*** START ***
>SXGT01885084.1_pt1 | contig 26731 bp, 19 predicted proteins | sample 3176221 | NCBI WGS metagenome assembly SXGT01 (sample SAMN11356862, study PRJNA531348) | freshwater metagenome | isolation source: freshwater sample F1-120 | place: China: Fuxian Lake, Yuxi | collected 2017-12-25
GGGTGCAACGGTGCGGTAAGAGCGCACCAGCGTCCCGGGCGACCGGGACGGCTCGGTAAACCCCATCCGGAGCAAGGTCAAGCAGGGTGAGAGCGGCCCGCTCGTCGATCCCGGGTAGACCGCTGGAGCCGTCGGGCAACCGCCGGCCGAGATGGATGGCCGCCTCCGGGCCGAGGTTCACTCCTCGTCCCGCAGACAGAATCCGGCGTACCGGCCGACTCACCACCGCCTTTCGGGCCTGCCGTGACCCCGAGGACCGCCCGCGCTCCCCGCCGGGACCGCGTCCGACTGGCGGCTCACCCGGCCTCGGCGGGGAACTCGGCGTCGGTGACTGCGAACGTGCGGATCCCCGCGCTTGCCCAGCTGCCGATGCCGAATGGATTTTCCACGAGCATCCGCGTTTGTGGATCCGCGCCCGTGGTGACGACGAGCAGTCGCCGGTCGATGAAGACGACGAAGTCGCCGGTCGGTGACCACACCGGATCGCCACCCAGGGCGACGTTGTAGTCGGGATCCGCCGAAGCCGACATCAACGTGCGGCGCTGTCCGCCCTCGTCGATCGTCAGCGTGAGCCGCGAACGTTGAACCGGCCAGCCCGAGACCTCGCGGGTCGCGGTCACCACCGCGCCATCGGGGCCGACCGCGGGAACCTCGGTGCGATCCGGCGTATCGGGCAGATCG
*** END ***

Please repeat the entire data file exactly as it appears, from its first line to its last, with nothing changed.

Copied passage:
>SXGT01885084.1_pt1 | contig 26731 bp, 19 predicted proteins | sample 3176221 | NCBI WGS metagenome assembly SXGT01 (sample SAMN11356862, study PRJNA531348) | freshwater metagenome | isolation source: freshwater sample F1-120 | place: China: Fuxian Lake, Yuxi | collected 2017-12-25
GGGTGCAACGGTGCGGTAAGAGCGCACCAGCGTCCCGGGCGACCGGGACGGCTCGGTAAACCCCATCCGGAGCAAGGTCAAGCAGGGTGAGAGCGGCCCGCTCGTCGATCCCGGGTAGACCGCTGGAGCCGTCGGGCAACCGCCGGCCGAGATGGATGGCCGCCTCCGGGCCGAGGTTCACTCCTCGTCCCGCAGACAGAATCCGGCGTACCGGCCGACTCACCACCGCCTTTCGGGCCTGCCGTGACCCCGAGGACCGCCCGCGCTCCCCGCCGGGACCGCGTCCGACTGGCGGCTCACCCGGCCTCGGCGGGGAACTCGGCGTCGGTGACTGCGAACGTGCGGATCCCCGCGCTTGCCCAGCTGCCGATGCCGAATGGATTTTCCACGAGCATCCGCGTTTGTGGATCCGCGCCCGTGGTGACGACGAGCAGTCGCCGGTCGATGAAGACGACGAAGTCGCCGGTCGGTGACCACACCGGATCGCCACCCAGGGCGACGTTGTAGTCGGGATCCGCCGAAGCCGACATCAACGTGCGGCGCTGTCCGCCCTCGTCGATCGTCAGCGTGAGCCGCGAACGTTGAACCGGCCAGCCCGAGACCTCGCGGGTCGCGGTCACCACCGCGCCATCGGGGCCGACCGCGGGAACCTCGGTGCGATCCGGCGTATCGGGCAGATCG